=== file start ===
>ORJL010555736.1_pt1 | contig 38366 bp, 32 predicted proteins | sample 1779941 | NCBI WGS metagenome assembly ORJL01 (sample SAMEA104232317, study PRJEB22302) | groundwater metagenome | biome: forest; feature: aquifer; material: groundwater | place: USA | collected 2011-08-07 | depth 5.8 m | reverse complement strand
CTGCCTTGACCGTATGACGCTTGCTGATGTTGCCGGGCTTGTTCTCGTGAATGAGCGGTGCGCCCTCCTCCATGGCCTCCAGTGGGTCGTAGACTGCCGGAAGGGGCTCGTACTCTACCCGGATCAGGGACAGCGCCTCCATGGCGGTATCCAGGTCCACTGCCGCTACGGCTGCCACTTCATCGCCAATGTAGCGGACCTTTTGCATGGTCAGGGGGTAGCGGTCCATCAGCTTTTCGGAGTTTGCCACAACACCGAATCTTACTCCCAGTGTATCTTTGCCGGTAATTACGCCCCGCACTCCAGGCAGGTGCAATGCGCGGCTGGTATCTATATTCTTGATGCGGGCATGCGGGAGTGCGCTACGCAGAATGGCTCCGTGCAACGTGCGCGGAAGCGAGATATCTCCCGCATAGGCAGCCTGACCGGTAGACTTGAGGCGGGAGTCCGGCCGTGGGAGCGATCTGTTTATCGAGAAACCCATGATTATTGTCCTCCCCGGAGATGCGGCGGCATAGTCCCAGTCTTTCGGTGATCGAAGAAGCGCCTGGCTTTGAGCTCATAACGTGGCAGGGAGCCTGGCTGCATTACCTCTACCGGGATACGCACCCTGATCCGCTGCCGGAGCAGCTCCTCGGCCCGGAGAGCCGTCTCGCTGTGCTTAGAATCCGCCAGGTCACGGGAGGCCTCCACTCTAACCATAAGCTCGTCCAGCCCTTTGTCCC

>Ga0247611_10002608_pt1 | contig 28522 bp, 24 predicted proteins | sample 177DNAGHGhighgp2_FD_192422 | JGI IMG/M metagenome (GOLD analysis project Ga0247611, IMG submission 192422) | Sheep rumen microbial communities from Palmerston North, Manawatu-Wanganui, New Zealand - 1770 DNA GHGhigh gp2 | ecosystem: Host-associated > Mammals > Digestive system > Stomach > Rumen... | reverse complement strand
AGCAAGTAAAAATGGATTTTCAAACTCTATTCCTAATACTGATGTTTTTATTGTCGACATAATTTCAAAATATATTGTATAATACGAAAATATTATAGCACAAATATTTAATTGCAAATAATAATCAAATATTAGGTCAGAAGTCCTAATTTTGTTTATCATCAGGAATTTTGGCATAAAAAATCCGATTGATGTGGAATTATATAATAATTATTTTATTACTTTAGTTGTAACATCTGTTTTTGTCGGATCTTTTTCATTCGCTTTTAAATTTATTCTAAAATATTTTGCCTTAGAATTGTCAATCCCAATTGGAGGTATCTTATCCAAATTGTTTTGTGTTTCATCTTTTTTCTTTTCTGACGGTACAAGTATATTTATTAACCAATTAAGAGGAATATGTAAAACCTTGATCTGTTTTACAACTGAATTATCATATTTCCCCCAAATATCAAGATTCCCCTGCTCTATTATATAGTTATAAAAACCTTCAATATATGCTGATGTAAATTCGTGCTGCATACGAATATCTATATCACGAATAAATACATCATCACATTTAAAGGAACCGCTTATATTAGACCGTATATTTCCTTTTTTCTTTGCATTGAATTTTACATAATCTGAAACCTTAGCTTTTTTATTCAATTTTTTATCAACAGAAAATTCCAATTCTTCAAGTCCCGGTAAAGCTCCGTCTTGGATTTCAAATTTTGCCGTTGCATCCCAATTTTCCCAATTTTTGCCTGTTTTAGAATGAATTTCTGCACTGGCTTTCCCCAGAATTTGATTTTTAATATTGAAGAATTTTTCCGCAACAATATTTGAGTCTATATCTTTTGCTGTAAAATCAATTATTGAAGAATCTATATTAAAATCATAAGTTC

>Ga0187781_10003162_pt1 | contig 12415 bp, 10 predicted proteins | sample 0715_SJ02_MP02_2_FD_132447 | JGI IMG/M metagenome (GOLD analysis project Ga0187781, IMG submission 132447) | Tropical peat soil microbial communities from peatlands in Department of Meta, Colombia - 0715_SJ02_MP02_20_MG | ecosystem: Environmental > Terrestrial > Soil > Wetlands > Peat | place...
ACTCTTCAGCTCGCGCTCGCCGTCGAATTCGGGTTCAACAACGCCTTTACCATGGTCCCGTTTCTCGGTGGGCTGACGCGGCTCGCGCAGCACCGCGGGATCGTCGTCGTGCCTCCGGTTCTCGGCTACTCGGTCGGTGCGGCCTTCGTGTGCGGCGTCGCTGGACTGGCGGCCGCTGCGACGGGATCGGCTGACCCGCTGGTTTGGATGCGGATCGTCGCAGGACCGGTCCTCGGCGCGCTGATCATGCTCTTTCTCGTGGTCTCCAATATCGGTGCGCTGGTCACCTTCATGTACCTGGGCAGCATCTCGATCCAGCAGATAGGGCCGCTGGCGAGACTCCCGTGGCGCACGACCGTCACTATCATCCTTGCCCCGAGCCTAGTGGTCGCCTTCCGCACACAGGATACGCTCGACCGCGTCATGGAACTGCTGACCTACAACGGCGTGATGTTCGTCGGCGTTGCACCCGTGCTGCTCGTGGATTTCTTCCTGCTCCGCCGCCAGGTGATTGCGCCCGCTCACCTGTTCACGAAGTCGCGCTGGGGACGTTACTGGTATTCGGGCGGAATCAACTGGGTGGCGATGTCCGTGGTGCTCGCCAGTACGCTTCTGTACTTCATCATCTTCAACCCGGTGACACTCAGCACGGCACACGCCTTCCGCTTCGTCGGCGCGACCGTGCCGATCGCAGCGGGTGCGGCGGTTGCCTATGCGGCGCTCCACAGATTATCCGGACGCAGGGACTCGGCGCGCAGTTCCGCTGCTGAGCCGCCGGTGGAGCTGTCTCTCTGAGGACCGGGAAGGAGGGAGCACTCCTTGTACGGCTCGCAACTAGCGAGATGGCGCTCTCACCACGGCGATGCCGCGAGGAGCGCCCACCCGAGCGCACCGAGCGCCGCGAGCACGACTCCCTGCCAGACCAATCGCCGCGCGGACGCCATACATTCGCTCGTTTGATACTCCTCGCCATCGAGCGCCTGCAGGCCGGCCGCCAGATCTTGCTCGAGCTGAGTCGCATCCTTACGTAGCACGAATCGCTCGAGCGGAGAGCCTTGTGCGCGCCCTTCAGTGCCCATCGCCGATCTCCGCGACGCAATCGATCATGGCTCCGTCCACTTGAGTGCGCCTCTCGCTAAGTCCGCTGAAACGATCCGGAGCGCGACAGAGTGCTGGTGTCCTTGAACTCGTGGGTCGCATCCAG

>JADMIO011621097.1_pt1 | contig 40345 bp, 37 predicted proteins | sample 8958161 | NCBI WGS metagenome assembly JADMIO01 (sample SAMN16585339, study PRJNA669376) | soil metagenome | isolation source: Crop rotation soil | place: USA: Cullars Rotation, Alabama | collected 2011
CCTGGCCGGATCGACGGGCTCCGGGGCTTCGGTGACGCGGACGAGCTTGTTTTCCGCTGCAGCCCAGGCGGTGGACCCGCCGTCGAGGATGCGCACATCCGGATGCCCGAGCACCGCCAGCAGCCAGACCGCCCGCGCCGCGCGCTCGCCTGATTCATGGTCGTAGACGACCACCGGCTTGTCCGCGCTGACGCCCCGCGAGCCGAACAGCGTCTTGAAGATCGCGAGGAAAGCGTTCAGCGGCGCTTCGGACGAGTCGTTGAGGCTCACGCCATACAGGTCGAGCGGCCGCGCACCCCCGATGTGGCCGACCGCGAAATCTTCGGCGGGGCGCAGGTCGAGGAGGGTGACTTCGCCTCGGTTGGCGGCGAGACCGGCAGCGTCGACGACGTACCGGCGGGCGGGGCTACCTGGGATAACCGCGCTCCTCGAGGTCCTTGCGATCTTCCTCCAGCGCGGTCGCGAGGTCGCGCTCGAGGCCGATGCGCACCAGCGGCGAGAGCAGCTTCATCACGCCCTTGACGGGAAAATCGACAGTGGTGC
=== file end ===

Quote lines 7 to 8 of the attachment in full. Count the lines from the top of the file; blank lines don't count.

>JADMIO011621097.1_pt1 | contig 40345 bp, 37 predicted proteins | sample 8958161 | NCBI WGS metagenome assembly JADMIO01 (sample SAMN16585339, study PRJNA669376) | soil metagenome | isolation source: Crop rotation soil | place: USA: Cullars Rotation, Alabama | collected 2011
CCTGGCCGGATCGACGGGCTCCGGGGCTTCGGTGACGCGGACGAGCTTGTTTTCCGCTGCAGCCCAGGCGGTGGACCCGCCGTCGAGGATGCGCACATCCGGATGCCCGAGCACCGCCAGCAGCCAGACCGCCCGCGCCGCGCGCTCGCCTGATTCATGGTCGTAGACGACCACCGGCTTGTCCGCGCTGACGCCCCGCGAGCCGAACAGCGTCTTGAAGATCGCGAGGAAAGCGTTCAGCGGCGCTTCGGACGAGTCGTTGAGGCTCACGCCATACAGGTCGAGCGGCCGCGCACCCCCGATGTGGCCGACCGCGAAATCTTCGGCGGGGCGCAGGTCGAGGAGGGTGACTTCGCCTCGGTTGGCGGCGAGACCGGCAGCGTCGACGACGTACCGGCGGGCGGGGCTACCTGGGATAACCGCGCTCCTCGAGGTCCTTGCGATCTTCCTCCAGCGCGGTCGCGAGGTCGCGCTCGAGGCCGATGCGCACCAGCGGCGAGAGCAGCTTCATCACGCCCTTGACGGGAAAATCGACAGTGGTGC